Colliers International launches new Metro Office Research & Forecast Report
According to a new report from Colliers International, all major metropolitan office precincts experienced an increase in net face rents over the past year.
The Metro Office Research & Forecast Report found the largest increase was in Parramatta, where rents grew 12.4% over the year to March 2019.
Anneke Thompson, Colliers International National Director of Research, said the pool of occupiers indicating a preference to be based in a metro location spanned a range of sectors including creative industries, technology, property, health and education.
“The rising popularity of metro office markets with occupiers, coupled with the downturn in the residential market, has encouraged developers into the market,” Ms Thompson said. “This has resulted in prime grade incentives rising marginally in a number of metro markets in the past year, including in most Melbourne precincts, North Sydney and the Sydney City Fringe.
“In Melbourne in particular, this is due to an upcoming boost to supply in both the CBD and City Fringe markets, which means there are both landlords and developers competing for upcoming tenant requirements.
“North Sydney also has some new development space coming online in 2019, and while we expect that this will be mostly pre-committed, the market will have some backfill space to work through.”
The report found subdued conditions in the residential market were also starting to have an impact on the metro office supply outlook.
“This is most evident in the Sydney South and Melbourne City Fringe markets, where development sites previously earmarked for residential conversion are now being considered as potential office development sites,” Ms Thompson said.
“In South Sydney, this means there is less tenant displacement activity than the previous few years, while in Melbourne City Fringe, the potential office supply pipeline continues to grow, particularly in projects proposed by smaller, local developers, who would have traditionally built residential space.”
While office supply would continue to grow in our metro office markets, it did not necessarily mean a more relaxed rental growth outlook.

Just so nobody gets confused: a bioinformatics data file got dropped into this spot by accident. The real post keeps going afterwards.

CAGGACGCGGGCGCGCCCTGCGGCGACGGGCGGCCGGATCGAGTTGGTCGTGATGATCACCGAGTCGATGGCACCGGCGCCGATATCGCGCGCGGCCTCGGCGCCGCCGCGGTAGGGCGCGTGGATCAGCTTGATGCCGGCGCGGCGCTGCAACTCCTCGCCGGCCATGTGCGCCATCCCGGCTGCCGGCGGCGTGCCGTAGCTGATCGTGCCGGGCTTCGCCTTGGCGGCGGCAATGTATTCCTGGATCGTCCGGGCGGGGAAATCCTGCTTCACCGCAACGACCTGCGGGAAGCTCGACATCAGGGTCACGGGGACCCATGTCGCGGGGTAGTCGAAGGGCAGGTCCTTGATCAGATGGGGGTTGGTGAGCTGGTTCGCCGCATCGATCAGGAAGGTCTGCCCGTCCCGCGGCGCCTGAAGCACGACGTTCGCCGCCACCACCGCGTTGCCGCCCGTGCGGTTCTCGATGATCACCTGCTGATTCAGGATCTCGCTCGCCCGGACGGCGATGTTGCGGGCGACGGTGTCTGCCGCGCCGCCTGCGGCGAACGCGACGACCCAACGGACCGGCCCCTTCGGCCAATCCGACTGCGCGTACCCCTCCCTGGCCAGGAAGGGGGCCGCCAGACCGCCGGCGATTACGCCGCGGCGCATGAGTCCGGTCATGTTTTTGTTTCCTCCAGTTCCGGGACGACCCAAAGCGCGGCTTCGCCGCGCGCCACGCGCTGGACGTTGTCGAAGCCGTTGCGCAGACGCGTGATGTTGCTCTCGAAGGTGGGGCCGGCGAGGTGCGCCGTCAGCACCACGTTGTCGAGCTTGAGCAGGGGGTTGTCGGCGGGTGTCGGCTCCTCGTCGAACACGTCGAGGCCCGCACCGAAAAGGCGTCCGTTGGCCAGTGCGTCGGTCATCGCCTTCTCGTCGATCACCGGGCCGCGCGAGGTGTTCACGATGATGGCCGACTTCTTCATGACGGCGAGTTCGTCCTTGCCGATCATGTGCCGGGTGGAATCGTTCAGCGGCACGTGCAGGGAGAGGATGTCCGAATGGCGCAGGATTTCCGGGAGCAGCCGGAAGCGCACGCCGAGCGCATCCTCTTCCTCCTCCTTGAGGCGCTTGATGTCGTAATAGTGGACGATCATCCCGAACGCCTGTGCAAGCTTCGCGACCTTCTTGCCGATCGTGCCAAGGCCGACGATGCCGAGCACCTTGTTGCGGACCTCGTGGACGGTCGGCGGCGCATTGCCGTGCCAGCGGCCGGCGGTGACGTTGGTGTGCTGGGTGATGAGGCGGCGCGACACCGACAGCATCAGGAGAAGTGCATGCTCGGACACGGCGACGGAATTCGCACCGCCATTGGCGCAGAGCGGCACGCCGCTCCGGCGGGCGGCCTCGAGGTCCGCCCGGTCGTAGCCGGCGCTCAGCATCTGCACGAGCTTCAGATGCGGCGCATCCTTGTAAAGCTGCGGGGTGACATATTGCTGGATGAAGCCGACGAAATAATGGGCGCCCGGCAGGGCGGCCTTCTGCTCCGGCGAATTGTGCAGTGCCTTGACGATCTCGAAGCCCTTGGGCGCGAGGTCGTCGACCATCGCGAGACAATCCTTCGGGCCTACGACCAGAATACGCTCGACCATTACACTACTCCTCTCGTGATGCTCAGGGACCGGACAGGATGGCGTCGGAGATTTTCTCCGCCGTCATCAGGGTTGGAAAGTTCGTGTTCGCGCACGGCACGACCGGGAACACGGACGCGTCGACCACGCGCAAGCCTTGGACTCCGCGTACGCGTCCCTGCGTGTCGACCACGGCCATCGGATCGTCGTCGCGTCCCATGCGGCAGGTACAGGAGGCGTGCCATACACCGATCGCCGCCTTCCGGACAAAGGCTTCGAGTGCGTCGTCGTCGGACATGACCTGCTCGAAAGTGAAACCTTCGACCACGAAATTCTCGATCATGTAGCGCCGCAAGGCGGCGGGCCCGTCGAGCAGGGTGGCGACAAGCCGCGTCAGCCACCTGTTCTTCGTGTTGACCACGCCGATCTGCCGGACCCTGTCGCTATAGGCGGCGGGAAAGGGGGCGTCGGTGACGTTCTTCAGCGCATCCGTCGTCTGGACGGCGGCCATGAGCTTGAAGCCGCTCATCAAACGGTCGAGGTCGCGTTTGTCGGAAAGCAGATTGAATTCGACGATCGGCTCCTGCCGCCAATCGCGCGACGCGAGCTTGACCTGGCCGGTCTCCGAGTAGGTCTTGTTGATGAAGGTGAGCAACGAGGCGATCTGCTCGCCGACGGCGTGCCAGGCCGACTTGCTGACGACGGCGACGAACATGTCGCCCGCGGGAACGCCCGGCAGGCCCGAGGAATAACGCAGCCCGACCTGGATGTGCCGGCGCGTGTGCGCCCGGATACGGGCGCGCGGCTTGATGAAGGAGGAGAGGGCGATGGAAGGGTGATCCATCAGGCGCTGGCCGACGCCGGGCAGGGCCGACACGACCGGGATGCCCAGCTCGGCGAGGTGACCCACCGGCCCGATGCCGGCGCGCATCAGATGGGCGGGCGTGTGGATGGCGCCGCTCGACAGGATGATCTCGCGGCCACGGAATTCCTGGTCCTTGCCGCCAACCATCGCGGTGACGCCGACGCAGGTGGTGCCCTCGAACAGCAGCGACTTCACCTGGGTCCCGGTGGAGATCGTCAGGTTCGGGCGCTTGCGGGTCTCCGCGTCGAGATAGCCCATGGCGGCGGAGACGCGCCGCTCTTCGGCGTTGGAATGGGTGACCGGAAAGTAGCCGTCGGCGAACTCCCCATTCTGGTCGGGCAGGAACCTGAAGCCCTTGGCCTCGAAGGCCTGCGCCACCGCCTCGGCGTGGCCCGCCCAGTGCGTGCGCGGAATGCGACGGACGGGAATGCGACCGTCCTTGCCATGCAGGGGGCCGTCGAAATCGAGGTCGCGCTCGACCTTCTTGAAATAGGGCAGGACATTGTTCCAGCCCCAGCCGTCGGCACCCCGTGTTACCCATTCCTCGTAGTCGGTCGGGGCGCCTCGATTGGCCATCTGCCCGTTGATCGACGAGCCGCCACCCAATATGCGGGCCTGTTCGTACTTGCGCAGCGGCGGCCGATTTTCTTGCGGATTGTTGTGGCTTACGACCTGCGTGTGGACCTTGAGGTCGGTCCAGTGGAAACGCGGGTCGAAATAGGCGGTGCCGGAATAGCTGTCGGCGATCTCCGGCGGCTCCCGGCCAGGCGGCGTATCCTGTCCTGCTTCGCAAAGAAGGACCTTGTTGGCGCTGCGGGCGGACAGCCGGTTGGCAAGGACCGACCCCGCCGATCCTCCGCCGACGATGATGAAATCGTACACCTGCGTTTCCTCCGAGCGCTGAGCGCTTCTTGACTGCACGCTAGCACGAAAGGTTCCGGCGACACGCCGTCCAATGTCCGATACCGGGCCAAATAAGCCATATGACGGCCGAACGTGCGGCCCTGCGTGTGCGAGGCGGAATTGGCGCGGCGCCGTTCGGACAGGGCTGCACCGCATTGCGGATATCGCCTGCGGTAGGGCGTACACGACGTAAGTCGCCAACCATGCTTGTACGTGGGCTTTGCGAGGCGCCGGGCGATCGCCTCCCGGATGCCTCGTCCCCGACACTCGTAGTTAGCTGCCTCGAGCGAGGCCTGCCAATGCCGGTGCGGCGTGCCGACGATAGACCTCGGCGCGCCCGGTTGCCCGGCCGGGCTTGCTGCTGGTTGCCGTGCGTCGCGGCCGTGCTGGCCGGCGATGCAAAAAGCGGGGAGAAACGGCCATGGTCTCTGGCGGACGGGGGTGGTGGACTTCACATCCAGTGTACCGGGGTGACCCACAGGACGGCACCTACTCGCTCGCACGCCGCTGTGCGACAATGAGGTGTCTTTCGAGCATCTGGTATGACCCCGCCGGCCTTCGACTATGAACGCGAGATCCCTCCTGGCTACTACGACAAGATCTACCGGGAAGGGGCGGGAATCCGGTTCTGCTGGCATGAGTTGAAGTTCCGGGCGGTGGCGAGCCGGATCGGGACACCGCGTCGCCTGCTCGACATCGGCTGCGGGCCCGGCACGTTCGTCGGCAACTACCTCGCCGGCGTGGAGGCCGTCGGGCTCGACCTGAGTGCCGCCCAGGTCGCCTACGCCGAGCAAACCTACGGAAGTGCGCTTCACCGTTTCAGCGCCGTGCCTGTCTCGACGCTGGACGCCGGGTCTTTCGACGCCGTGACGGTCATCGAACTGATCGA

“Metro office markets can benefit from increased supply, as this supply improves the overall quality of office stock available and creates a critical mass that some occupiers need before they are willing to move to a precinct,” Simon Hunt, Colliers International Managing Director of Office Leasing, said.
“Looking at the supply pipeline in Parramatta and rental growth over the past few years is a good case in point. Parramatta retains the record as the tightest office market in Australia with a vacancy rate of 3.0 per cent as at January 2019. Rents in Parramatta are not suffering due to the upcoming supply pipeline, but are actually being boosted by the increase in tenant activity that this supply creates.”
“Prime office space remains at a severe shortage, with the A-Grade vacancy rate sitting at 0.8%. Following the completion of 25,000 sqm 105 Phillip Street, which has been leased to capacity by the Department of Education and Property NSW, there has been no new supply in the region over the past six months.
“The lack of supply is expected to continue until at least until the end of 2020, when several new office developments will complete. Nevertheless, speculative supply will be limited as most of the upcoming developments have high levels of pre-commitment.
“Net face rents for pre-committed deals are currently sitting between $570 and $620 per sqm. This is, however, still around 40-50% more affordable than similar office accommodation in the CBD and 20-30% more affordable than North Sydney.”
Net face rents for existing A-Grade stock in Parramatta were currently between $510 and $580 per sqm with incentive levels running at 12-18%. B-Grade net face rents are standing at around $425 and $500 per sqm with incentives sitting at between 10-20%.
“Our view also is that over the longer term, the Sydney and Melbourne CBD markets will continue to be supply constrained, with vacancy well below long term averages even through their upcoming supply cycles,” Mr Hunt said.
“This means metro office markets will play a more critical role in absorbing office demand in these cities over the short and longer term.”